Heroic is the right word for the capital ships too, as they rapidly become the focus of your struggles. There are multiple factors of growth within your empire: your tech tree grows and then blossoms, giving you new ships and new technologies. As it does so your capital ships evolve and mature into incredible instruments of death. Their victories are titanic and their death-throes extended. When capital ships go head to head it is a clash of space-bound giants. These are the hero characters of any other RTS meeting toe to toe. Atomic bombs, beam lasers the size of solar flares. It’s stirring stuff.
Sins is just simplistic enough for me to play it as a bulky strategic shooter – the way I like my RTS games – but also complex enough for you to feel like an entire afternoon plunged into its abyss isn’t wasted. I’m sure that when the Great Computer In The Sky judges me after my death it will criticise millions of the seconds I spent playing lesser games, but I think he’ll be okay with Sins.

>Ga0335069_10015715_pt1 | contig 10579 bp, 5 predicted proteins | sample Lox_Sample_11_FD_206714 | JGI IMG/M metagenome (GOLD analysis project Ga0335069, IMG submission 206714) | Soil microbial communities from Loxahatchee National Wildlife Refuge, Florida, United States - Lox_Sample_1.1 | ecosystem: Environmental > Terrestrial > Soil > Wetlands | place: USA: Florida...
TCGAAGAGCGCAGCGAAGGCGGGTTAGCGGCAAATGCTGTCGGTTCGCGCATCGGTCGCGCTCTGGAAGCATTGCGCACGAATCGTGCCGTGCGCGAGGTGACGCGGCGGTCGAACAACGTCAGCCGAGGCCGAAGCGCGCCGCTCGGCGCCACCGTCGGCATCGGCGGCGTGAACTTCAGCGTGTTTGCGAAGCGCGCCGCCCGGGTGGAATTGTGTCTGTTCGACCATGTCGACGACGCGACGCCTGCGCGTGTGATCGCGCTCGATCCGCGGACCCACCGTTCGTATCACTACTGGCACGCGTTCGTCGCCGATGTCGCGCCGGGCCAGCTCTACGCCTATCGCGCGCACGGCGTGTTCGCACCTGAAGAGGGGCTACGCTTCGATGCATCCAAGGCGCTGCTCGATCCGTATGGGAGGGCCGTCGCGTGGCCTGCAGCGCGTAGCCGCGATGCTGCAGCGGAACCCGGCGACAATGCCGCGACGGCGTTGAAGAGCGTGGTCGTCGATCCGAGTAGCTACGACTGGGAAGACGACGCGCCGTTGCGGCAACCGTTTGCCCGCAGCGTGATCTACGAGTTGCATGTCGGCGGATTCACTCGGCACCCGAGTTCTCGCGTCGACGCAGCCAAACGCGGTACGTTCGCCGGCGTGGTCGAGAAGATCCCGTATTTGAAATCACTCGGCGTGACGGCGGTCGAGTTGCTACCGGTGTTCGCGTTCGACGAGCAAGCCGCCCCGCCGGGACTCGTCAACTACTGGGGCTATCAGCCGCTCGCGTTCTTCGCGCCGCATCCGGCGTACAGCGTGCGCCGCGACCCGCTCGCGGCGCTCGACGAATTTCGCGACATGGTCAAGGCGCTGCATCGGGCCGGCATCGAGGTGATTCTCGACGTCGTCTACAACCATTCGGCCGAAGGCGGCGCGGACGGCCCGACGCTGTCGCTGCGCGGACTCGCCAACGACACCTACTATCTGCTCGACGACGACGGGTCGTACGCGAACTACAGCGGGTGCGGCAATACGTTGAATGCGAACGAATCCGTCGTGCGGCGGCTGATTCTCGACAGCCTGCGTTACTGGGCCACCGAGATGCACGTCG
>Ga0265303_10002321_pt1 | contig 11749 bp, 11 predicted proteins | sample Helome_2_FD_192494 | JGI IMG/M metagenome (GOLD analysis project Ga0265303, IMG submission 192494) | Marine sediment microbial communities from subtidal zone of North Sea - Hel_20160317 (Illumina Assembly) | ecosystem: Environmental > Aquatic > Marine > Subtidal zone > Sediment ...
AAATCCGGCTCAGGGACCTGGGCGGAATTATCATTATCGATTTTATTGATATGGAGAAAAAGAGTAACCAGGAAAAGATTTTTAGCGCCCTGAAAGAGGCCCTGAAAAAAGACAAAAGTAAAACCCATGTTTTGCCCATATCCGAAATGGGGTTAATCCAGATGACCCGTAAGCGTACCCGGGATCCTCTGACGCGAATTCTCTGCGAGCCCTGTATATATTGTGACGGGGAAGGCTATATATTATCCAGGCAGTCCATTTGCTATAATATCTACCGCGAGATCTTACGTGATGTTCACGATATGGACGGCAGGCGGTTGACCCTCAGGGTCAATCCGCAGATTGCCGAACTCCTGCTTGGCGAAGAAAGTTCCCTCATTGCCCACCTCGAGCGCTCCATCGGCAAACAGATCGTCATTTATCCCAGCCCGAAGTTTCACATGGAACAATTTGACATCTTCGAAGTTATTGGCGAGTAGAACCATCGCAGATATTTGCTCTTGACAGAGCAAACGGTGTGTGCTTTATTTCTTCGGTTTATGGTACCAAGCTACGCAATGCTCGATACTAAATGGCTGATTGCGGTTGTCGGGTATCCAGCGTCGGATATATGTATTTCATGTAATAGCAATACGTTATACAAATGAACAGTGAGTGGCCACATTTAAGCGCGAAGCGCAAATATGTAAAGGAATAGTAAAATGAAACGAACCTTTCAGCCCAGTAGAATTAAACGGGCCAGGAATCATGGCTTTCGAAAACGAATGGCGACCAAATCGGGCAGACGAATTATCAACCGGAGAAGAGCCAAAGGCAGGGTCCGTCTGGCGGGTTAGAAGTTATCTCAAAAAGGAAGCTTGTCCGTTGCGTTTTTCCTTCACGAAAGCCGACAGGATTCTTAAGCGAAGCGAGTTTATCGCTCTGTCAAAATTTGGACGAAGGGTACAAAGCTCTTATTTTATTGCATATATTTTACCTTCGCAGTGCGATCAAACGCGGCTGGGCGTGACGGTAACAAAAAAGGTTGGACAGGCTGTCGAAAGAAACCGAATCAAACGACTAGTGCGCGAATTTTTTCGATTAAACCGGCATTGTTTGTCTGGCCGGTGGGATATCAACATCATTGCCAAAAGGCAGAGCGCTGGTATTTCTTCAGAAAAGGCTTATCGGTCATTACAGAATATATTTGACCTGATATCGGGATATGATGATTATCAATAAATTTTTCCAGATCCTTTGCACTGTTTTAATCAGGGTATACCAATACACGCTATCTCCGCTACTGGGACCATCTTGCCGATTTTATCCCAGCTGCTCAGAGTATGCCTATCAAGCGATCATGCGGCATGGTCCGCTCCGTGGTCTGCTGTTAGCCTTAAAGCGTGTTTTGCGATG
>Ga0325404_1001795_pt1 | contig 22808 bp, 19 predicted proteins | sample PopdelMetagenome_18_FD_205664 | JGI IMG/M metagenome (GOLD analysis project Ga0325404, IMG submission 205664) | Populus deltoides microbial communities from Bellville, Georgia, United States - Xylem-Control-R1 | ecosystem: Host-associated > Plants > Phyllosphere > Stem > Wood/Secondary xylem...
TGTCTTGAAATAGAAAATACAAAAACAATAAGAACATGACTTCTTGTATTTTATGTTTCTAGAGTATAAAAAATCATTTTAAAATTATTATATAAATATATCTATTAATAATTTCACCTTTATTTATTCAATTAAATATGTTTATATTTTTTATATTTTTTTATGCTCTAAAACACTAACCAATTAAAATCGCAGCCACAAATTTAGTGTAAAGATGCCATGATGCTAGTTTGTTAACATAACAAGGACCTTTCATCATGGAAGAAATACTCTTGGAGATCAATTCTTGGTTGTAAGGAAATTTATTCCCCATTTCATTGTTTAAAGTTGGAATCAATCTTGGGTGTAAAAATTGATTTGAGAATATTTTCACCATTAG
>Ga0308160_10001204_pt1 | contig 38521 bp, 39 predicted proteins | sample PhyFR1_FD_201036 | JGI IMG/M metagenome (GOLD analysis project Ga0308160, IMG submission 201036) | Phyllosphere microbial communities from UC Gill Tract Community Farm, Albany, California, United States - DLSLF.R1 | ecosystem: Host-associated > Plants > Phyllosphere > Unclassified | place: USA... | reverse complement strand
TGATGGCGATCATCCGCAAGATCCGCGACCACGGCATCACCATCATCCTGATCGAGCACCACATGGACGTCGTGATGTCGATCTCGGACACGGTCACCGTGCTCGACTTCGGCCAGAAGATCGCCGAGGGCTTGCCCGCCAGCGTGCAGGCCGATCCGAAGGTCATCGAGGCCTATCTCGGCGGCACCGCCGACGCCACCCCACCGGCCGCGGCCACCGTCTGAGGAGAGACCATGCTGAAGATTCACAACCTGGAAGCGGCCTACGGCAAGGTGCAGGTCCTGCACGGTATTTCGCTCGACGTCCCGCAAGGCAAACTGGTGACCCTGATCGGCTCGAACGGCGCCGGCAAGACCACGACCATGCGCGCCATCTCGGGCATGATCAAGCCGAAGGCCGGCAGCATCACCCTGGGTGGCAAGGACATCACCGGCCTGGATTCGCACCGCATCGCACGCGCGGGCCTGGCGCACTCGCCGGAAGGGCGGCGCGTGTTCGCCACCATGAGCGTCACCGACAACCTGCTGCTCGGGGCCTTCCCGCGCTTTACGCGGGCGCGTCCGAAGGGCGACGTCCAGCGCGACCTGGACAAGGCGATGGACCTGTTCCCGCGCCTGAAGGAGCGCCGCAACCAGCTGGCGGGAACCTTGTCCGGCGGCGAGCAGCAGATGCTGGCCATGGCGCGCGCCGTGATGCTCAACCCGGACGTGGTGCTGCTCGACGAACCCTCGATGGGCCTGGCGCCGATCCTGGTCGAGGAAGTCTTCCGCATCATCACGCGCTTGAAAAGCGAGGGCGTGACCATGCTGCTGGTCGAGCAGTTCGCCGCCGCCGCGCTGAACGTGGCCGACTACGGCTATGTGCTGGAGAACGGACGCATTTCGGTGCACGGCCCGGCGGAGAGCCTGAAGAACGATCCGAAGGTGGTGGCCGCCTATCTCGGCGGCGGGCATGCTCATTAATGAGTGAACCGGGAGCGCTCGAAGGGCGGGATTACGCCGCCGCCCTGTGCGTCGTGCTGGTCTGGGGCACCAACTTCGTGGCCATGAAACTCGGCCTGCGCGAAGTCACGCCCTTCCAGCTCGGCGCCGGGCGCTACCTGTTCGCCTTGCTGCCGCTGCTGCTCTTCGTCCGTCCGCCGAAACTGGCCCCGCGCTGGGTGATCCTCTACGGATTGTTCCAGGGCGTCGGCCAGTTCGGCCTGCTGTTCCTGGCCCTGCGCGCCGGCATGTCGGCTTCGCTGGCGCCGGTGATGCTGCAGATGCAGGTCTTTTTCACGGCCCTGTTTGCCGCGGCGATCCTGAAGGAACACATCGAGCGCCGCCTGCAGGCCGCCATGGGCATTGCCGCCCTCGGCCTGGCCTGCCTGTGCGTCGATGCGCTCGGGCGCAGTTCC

Kieron: Stardock had an impressive year – while Sins got the majority of the press (and deserved a whole lot more), their second expansion pack for Galactic Civilizations 2, the Twilight of the Arnor was my favourite turn-based game of the year. It’s also one of the games which I wished that I’d found more time to play. I kinda feel the same about Sins, and I played it much more.